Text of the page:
In the heady Gold Rush days in South Pass City, Wyo., where 12 saloons, a collection of hotels and two breweries sprouted up almost overnight, legislator William Bright had a revolutionary idea: women in Wyoming should have the right to vote.
A saloon keeper and mine owner, Bright championed a bill for women’s suffrage in 1869, and it passed in the territorial legislature that year, making Wyoming the first government in the world to offer women full voting rights. It was also the first year of the territorial legislature.
Today, the historic mining town is a three-hour drive from Grand Teton National Park. You can drive the Wyoming Women’s Suffrage Pathway on Hwy. 28 to visit South Pass City State Historic Site, a vibrant historic ghost town with 40 restored structures and interpretive exhibits nestled along the banks of Willow Creek. As you explore it and pan for gold, you may find yourself wondering what compelled Bright to push for female voting rights 50 years before the federal government did so.
Some say Bright’s wife convinced him to introduce the bill, stressing the equal rights for the other half of humanity. While recognizing the tough, pioneer women on Wyoming’s wind-swept frontier as equals certainly was a motivating factor, there was something else. In 1869, more than 6,000 men lived in the territory, grossly outnumbering the 1,000 women. They needed wives.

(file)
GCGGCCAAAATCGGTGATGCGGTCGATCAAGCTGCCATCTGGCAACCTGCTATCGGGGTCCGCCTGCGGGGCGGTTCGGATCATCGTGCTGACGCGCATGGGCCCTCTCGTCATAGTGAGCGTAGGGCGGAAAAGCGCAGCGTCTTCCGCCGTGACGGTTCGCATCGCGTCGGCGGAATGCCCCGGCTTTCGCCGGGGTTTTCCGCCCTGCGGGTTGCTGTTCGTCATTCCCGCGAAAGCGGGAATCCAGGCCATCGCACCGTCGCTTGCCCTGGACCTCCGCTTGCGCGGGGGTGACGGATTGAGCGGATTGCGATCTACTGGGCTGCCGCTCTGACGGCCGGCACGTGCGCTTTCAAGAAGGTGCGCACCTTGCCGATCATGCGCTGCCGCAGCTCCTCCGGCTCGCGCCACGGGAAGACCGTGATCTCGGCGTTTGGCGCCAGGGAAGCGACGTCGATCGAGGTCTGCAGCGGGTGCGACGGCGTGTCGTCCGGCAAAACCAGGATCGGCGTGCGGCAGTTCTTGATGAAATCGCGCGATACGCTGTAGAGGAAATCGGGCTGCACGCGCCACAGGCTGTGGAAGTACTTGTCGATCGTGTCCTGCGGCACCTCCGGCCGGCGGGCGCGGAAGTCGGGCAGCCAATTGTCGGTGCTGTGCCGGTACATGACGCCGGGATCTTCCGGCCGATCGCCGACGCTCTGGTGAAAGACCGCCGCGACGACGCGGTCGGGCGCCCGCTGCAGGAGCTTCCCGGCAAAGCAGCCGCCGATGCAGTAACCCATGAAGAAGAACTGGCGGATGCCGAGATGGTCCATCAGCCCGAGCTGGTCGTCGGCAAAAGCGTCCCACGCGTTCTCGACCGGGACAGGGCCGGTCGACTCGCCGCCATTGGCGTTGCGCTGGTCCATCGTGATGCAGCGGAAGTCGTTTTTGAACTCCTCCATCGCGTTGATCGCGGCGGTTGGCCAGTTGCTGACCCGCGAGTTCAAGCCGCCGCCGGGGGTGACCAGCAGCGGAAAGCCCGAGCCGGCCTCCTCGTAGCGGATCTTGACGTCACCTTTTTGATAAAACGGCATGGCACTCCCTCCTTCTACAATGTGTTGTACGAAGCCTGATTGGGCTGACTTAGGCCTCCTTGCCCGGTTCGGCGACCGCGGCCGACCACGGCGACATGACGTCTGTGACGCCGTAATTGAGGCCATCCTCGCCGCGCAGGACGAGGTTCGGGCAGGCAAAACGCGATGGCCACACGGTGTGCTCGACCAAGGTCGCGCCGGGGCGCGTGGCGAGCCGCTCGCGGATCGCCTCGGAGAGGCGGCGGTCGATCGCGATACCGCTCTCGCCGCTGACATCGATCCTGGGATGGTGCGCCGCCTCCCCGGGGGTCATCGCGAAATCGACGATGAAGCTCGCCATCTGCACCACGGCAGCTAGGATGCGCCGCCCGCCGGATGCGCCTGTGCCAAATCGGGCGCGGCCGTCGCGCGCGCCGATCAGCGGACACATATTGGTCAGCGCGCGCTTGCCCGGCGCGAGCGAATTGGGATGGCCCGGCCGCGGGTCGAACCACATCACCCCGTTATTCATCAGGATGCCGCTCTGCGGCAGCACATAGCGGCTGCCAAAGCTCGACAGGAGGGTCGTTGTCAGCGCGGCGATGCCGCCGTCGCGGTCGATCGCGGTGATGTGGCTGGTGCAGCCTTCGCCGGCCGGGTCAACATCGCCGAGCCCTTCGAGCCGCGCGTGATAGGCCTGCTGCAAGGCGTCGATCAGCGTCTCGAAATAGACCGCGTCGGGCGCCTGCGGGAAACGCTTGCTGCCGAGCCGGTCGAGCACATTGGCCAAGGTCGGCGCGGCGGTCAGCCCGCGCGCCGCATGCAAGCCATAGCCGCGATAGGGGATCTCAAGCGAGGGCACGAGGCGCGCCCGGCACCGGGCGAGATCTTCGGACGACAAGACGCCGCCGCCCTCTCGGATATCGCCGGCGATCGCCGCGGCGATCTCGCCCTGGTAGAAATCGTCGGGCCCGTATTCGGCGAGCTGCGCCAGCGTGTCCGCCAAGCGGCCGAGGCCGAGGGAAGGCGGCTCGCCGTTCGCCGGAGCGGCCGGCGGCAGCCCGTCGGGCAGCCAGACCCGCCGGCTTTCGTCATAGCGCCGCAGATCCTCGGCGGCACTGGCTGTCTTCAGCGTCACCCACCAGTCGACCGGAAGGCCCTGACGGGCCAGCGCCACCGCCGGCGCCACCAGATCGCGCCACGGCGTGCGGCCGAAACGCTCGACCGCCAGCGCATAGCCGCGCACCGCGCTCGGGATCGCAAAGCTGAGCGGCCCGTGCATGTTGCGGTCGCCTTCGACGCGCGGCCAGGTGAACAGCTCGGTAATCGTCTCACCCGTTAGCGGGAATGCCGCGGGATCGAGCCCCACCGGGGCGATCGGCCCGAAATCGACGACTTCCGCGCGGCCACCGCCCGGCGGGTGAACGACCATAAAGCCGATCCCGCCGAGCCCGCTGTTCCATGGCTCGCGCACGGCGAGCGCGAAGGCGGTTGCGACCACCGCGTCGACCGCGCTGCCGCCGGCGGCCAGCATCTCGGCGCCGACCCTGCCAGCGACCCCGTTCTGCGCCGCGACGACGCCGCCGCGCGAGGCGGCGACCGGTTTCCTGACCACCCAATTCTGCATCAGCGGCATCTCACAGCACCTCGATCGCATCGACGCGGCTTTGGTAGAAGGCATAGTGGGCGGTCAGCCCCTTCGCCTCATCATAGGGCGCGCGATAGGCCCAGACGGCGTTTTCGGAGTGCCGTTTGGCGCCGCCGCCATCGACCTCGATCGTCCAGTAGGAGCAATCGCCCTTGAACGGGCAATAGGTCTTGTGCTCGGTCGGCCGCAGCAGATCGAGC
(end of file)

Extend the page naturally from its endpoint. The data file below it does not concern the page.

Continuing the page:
After receiving the right to vote, women quickly took on leadership roles. In South Pass City, 55-year-old Esther Hobart Morris became the nation’s first female justice of the peace in 1870. Down the road in the historic gold mining town of Atlantic City, you can spot bullet holes in the ceiling of the Atlantic City Mercantile, providing a window into Morris’ job listening to civil cases amid a period of lawlessness. As you dine in the mercantile-turned-restaurant-and-bar, you’ll also see mining tools, lanterns and historic photos hanging from the walls.
Beyond South Pass City, explore the nearby towns of Lander, Riverton, Dubois, Hudson, Shoshoni and Wind River Indian Reservation nestled against the majestic Wind River Mountain Range. Women here continue Morris’ legacy, playing critical roles in their communities. Take, for instance, Jessie Allen, ranch manager of Allen’s Diamond 4 Ranch, and Sarah Woltan, owner of Bear Basin Adventures, both of whom offer all-women’s horse-packing, yoga and fly-fishing adventures.
Chef Jenna Ackerman, who owns The Middle Fork restaurant in Lander, and is committed to serving sustainably raised, fresh food. You can take a knifemaking workshop in Riverton from Audra Draper, the country’s first female master bladesmith. You may even catch a workshop with Echo Klaproth, a fourth-generation rancher, writer, teacher and ordained minister from Shoshoni who was named Wyoming’s sixth Poet Laureate in 2013.
Or see women performing traditional Native American dance styles on Tuesday nights at the Wind River Hotel & Casino and Wednesday nights at the Museum of the American West.
By the Numbers: Women in Wyoming
|1869||Women receive the right to vote in Wyoming Territory|
|1870||Esther Hobart Morris becomes first female Justice of the Peace in the nation in South Pass City, Wyo.|
|1890||Wyoming becomes a state|
|1920||The 19th Amendment passes, giving women the right to vote throughout the United States|